Wednesday, April 16, 2008
Every year, thousands of gallons of clean, pure rainwater are lost to floods in some of the most impoverished countries around the globe, countries that are struggling with water availability issues. Here a woman from Hue, Vietnam struggles through a flooded street (source: 1ieve). Why not catch the water and use it, rather than lose it??
I am a HUGE supporter of rainwater collection. In most cases, rainwater is some of the most effectively clean water that you can possibly get. I say most because if the air surrounding the clouds or the air between you and the clouds is polluted (with dust, sulphates, nitrates or other chemicals), the pollutants mix with the rain and contaminate it. Generally highly industrialized areas or desert areas with high dust contents are problem areas. And even in these cases, if it rains continuously in high volumes, then the first couple of rains flush the area out and the next sets become cleaner. And even in these cases, the water is safe for gardening, washing clothes and bathing. It does need to be boiled, disinfected, and/or filtered for cooking and drinking.
Islands and areas with high rainfall, are the perfect places to implement rainwater harvesting. Many of the equatorial regions, which also have high poverty rates would benefit greatly from rainwater harvesting. While the rain is seasonal, collecting and storing water during that period can get one through some of the dryest summers.
The concept itself is simple - find a way to collect the rainwater funnel it into a storage area. So it has three parts:
-a catchment area (a roof, trees, the earth)
-a storage area (pots, tanks)
-piping that takes you from catchment to storage area. It doesn't have to be a pipe, its just a system to take the water from catchment to storage (reeds, pipes, gutters)
The key to a good rainwater collection system is a clean, covered storage area...this is MOST critical. If the collection area is dirty, wait 15-20 mins for the rain to flush off the area, then start collecting after.
By far, one of the best threads on rainwater harvesting in the developing world is here on changemakers. They talk about everything from how to check the quality of your water to how to install the system, etc.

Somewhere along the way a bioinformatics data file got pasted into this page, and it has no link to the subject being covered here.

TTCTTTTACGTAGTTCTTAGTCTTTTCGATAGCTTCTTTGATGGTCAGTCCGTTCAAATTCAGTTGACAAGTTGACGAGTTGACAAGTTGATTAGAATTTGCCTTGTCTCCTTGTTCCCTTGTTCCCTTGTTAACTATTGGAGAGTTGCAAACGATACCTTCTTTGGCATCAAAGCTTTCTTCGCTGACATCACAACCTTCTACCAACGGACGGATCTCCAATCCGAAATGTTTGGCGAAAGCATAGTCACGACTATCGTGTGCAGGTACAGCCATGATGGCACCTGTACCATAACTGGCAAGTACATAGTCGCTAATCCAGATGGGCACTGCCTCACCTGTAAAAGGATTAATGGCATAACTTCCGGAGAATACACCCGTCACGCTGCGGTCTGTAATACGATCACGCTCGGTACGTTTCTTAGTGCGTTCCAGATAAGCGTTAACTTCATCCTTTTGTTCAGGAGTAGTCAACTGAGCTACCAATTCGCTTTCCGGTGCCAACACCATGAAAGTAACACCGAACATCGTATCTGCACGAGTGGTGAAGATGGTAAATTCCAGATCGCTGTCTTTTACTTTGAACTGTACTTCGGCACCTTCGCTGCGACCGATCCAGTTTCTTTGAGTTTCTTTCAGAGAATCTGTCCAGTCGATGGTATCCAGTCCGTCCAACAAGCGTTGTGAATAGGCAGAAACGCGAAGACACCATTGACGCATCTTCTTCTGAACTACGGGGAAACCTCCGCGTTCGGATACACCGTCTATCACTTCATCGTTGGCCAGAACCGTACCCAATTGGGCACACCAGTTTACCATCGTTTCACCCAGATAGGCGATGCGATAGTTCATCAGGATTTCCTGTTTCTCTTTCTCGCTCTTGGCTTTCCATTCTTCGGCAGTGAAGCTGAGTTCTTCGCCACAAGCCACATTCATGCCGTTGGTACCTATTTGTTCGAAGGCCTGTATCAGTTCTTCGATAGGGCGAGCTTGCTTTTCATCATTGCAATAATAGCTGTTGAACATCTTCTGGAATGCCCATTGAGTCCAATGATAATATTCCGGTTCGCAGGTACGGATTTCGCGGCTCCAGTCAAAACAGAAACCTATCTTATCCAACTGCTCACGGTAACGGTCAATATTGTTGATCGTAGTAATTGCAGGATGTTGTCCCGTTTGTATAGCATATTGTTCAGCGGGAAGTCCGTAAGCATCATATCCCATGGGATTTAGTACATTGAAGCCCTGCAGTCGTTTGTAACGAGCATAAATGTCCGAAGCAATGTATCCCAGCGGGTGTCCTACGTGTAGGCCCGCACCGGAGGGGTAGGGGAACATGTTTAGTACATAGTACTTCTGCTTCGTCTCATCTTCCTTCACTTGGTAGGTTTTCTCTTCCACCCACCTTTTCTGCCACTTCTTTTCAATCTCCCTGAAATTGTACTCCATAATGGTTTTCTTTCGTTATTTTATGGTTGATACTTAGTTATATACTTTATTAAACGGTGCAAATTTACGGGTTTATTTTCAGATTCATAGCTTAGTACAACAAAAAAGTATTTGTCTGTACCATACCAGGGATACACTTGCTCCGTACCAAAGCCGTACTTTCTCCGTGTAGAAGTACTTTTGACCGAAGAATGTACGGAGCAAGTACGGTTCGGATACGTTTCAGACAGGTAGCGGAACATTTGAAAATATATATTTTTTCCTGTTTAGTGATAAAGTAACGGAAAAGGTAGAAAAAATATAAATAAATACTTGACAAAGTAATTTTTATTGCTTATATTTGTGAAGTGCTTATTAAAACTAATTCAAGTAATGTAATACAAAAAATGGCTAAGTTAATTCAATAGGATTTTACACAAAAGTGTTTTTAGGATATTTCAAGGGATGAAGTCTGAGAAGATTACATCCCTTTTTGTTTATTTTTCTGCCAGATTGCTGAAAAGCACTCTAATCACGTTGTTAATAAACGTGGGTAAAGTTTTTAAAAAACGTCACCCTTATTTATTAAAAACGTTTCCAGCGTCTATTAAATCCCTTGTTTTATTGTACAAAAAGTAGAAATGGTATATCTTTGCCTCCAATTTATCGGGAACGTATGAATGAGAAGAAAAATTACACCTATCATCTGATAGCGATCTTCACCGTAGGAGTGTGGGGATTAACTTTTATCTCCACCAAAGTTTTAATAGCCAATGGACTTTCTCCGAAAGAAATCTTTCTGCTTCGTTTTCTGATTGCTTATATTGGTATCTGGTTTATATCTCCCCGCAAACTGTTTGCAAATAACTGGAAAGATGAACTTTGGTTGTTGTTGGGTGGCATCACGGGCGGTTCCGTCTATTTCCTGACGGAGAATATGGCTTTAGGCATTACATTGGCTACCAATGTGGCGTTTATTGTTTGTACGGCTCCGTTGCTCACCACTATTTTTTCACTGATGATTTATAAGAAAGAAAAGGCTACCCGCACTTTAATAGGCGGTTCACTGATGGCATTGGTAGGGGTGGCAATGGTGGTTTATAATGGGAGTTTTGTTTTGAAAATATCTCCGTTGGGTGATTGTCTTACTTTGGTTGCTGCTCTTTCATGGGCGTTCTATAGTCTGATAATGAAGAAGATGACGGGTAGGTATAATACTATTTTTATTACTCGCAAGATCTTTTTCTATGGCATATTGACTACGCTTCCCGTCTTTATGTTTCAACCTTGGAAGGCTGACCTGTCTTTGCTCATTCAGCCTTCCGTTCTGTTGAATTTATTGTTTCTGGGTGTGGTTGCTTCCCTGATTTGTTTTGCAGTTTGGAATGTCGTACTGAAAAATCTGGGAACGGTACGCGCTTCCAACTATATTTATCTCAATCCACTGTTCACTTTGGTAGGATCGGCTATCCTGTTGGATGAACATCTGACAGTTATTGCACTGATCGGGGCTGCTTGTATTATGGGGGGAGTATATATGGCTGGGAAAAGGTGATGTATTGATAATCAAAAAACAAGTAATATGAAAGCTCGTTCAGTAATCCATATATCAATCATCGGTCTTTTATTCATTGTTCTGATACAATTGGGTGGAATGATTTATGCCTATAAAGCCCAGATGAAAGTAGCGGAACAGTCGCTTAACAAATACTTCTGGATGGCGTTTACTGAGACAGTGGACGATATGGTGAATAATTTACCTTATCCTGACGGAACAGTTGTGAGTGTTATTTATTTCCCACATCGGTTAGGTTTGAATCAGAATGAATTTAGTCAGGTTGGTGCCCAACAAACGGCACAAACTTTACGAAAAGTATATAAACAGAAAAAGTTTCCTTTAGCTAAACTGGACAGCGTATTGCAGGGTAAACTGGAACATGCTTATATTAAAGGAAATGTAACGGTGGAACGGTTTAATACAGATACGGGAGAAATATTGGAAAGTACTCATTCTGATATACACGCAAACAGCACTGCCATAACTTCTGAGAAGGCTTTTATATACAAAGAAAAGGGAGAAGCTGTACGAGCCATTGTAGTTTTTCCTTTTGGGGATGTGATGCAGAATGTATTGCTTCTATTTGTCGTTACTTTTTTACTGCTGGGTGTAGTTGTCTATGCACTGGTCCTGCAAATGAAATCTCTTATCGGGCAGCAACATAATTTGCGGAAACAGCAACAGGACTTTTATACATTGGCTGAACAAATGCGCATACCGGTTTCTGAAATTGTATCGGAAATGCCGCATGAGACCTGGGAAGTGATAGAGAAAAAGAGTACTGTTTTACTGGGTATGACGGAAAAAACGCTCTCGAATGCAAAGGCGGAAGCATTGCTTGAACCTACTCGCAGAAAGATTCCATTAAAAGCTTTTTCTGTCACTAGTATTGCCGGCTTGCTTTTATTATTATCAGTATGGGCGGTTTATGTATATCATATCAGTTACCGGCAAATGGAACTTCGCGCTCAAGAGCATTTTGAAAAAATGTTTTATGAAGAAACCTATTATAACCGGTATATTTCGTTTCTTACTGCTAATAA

In many cities and towns, water can be collected from roofs using a gutter system that funnels the water into a barrel. In rural areas, this can be a bit difficult with thatched or hay roofs. When large leaves are used it is a bit easier. Still, some of the best and simplest water harvesting I have seen have been in tribal communities across Asia and Africa (haven't been to Latin America yet, though I'm sure they are experts too), who use the trees surrounding their living areas to funnel water into pots.
A woman in rural India collects water using a length of cloth hung between two trees, a weight and a pot. (source: www.poutworld.org)
On Jeju island in Korea, traditional women matt together brush and reeds and let water drip into the pot. Usually for the first rain, the water was allowed to flush the brush, and was used for agriculture only. But after that, the brush acts as a funnel and a filter, and the resulting water is used for everything. (source: James Lim)
A rainwater harvesting system designed by students at Clemson University, South Carolina (source: Clemson U)
Regardless of whether you are in a developed or developing country, I would highly recommend installing a rainwater collection system (you can design your own using the gutter system on your house).
An introduction to Rainwater Harvesting
H2OHarvest.com, one of the best rainwater harvesting websites
Is rainwater clean enough to drink?
Who's up for drinking rain?